Vilas, William Freeman
VILAS, WILLIAM FREEMAN (1840-1908), American political leader and lawyer, was born in Chelsea, Vermont, on the 9th of July 1840. His father, Levi B. Vilas, a lawyer and Democratic politician, emigrated in 1851 to Madison, Wisconsin. William graduated at the university of Wisconsin in 1858, and at the Albany (New York) Law School in 1860, and began to practise law in Madison with his father. In 1862 he recruited and became captain of Company A of the Twenty-Third Wisconsin Volunteers, of which he was made lieutenant-colonel in 1863, and which he commanded in the siege of Vicksburg. In August 1863 he resigned his commission and resumed his law practice. He was professor of law in the university of Wisconsin in 1868-85, and again in 1889-92, and in 1875-78 was a member of the commission which revised the statutes of Wisconsin. From 1876 to 1886 he was a member of the National Democratic Committee, and virtually the leader of his party in his state; he was a delegate to the National Democratic Conventions of 1876, 1880 and 1884, and was permanent chairman of the last. In 1885 he was a member of the state Assembly. He was postmaster-general in President Grover Cleveland's cabinet from March 1885 until January 1888, and was then secretary of the interior until March 1889. From 1891 until 1897 he was a member of the United States Senate, in which, during President Cleveland's second term, he was recognized as the chief defender of the Administration, and he was especially active in securing the repeal of the silverpurchase clause of the Sherman Act. He was a delegate to the Democratic National Convention of 1896, but withdrew after the adoption of the free-silver plank. He then became one of the chief organizers of the National (or Gold) Democratic party, attended the convention at Indianapolis, and was chairman of its committee on resolutions. In 1881-85 and in 1898-1905 he was a regent of the university of Wisconsin; and he was a member (1897-1903) of the commission which had charge of the erection of the State Historical Library at Madison, and in 1906-8 of the commission for the construction of the new state capitol. He died at Madison on the 27th of August 1908.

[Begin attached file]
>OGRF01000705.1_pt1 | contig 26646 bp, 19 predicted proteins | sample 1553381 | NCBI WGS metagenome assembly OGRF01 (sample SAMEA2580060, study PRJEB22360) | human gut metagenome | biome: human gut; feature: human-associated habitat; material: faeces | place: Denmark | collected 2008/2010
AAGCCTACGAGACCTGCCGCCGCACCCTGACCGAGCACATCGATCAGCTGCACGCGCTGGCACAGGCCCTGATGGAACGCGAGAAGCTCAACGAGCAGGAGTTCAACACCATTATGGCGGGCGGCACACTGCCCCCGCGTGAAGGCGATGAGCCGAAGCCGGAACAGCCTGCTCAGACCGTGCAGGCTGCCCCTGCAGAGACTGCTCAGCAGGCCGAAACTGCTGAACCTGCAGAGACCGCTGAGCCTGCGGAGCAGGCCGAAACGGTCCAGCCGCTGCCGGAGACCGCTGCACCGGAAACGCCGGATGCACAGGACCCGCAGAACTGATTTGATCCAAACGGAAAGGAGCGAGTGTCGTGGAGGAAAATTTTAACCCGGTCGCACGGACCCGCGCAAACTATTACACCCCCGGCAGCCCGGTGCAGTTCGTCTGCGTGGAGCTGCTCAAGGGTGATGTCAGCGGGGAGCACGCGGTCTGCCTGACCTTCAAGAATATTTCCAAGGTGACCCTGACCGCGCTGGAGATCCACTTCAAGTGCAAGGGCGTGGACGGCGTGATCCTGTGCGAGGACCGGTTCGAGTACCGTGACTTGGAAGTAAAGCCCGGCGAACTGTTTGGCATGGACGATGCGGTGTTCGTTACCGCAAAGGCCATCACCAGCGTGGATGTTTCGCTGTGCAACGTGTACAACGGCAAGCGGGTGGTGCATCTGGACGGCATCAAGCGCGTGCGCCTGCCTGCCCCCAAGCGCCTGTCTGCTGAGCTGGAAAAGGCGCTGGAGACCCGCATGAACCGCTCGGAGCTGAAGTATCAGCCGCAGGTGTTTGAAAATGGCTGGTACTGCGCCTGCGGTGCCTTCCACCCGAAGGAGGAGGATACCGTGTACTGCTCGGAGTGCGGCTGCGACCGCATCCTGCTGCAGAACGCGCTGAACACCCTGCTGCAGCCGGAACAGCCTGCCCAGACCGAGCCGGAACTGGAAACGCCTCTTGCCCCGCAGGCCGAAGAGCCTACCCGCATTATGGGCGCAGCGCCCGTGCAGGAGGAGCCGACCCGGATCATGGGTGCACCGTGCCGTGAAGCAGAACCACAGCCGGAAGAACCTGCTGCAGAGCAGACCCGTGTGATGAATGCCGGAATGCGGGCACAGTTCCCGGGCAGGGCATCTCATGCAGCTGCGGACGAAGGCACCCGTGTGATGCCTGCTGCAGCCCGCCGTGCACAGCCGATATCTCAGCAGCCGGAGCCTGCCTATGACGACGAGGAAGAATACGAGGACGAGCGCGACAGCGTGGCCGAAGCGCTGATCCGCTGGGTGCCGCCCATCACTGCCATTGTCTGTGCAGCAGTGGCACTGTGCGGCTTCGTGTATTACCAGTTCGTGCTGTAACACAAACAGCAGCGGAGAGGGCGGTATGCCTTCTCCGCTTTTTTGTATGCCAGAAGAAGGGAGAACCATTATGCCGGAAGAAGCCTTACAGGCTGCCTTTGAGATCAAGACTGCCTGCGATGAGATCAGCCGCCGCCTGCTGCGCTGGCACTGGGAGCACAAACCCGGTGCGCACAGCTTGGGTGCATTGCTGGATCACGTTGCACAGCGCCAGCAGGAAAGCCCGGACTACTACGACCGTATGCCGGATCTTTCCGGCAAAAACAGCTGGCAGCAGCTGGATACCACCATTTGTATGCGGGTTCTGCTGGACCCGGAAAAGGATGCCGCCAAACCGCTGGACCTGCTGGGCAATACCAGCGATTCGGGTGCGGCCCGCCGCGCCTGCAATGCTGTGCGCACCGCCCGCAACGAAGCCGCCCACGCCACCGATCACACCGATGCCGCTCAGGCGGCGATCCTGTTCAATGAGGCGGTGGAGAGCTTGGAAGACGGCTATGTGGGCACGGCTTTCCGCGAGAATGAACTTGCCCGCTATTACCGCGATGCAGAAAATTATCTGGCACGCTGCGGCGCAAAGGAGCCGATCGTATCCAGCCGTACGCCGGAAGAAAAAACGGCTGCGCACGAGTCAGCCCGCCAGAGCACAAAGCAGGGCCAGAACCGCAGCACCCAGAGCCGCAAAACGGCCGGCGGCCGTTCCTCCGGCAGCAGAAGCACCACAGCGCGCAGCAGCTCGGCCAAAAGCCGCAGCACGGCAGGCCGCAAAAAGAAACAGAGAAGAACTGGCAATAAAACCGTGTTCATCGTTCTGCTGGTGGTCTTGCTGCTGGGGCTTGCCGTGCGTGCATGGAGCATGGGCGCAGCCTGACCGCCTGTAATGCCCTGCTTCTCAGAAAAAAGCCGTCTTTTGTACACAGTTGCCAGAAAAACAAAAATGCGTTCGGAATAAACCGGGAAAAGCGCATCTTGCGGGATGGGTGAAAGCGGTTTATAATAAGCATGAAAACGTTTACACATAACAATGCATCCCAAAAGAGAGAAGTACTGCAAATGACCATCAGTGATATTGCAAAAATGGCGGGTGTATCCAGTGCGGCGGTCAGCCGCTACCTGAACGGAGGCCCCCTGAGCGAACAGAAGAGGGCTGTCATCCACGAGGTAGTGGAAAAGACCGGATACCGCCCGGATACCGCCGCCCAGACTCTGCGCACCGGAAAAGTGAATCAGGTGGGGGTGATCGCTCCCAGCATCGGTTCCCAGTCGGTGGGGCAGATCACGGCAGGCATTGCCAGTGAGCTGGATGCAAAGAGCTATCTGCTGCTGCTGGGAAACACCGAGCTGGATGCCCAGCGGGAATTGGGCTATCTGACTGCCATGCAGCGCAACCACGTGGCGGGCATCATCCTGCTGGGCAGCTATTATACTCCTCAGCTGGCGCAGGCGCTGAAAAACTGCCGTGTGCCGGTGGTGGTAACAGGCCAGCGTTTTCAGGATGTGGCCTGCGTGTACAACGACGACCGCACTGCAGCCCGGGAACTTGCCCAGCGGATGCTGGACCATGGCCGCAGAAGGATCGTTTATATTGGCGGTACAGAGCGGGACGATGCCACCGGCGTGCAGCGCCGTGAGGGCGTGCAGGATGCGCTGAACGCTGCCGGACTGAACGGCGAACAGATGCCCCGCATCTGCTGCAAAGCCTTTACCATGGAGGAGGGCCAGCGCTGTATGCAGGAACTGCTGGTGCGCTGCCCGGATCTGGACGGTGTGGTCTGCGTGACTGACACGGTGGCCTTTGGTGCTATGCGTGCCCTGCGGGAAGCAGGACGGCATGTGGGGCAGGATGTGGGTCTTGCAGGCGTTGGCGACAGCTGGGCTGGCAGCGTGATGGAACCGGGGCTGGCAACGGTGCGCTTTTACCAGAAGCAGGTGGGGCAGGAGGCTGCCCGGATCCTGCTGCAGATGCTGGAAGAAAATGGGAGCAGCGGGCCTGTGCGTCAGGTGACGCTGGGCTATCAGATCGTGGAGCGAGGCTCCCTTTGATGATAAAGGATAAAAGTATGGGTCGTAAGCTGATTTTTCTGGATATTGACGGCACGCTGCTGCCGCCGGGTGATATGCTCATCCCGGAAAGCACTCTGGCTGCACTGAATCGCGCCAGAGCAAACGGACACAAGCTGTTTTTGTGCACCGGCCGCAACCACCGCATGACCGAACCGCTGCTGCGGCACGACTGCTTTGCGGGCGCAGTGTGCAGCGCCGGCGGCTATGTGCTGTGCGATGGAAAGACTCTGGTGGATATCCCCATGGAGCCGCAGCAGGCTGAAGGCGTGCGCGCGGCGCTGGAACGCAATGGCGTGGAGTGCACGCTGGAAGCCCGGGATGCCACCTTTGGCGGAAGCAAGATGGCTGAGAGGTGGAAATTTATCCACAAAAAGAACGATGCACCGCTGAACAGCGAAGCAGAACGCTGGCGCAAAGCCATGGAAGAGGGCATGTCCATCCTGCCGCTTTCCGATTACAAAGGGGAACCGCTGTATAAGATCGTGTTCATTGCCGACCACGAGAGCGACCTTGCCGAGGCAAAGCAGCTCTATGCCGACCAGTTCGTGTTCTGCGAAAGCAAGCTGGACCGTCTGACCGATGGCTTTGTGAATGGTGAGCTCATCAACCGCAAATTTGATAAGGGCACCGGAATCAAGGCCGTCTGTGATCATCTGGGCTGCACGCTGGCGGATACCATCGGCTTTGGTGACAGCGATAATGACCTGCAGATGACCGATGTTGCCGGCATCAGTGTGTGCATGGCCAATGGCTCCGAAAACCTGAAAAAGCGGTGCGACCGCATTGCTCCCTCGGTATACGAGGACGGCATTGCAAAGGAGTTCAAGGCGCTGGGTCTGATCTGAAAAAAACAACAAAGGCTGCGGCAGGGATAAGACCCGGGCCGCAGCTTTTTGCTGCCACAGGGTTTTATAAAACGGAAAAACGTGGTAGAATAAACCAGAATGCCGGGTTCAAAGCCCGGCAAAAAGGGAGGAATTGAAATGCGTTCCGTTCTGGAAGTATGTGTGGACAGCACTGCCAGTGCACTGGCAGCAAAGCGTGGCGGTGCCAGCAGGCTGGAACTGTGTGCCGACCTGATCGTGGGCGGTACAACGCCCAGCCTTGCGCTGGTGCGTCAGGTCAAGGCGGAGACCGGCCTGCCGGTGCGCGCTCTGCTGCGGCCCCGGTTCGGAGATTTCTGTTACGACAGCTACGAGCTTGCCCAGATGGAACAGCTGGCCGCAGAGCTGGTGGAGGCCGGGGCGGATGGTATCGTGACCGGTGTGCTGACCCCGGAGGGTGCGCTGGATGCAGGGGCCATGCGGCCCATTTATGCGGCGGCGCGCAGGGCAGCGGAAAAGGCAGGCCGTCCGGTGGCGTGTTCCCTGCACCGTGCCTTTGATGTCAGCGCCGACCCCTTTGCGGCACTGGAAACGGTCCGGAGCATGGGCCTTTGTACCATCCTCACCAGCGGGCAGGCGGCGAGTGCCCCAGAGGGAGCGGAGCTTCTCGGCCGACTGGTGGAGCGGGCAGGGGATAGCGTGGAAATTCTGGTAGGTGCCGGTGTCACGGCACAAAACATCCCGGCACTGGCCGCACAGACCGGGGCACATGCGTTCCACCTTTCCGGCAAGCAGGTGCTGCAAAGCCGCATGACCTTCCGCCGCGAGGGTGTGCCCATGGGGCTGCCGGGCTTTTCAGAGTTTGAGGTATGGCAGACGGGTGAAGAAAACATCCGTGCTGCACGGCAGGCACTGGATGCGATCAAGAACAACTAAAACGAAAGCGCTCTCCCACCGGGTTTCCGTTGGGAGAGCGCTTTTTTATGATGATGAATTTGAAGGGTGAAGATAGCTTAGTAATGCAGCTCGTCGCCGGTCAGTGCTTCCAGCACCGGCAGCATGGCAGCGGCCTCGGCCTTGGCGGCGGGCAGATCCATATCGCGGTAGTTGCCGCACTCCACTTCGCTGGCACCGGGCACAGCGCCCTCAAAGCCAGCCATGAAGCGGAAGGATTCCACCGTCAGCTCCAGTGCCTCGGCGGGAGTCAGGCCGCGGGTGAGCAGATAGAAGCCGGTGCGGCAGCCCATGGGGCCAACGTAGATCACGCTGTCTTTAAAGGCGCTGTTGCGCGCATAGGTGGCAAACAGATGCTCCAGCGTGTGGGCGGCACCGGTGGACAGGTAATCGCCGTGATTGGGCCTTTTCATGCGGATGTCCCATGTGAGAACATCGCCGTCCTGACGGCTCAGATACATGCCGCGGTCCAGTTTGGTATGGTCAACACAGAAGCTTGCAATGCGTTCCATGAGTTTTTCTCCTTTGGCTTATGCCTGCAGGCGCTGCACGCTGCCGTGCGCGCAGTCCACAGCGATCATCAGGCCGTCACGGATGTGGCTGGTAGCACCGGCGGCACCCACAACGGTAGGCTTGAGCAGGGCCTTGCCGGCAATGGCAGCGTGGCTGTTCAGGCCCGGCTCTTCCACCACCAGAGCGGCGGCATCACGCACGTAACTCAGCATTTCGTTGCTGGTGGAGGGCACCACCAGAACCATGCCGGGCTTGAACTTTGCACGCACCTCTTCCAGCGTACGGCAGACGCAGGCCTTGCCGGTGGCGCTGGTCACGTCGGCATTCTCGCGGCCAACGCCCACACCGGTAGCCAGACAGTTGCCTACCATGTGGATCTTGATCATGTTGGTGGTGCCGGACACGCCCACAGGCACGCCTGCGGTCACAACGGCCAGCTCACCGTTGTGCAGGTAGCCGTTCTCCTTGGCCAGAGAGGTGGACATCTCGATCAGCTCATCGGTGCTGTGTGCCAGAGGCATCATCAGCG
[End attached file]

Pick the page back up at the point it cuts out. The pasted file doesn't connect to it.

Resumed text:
With E. E. Bryant he edited vols. i. to xx., except vol. v., of the Reports of the Wisconsin Supieme Court.
Note - this article incorporates content from Encyclopaedia Britannica, Eleventh Edition, (1910-1911)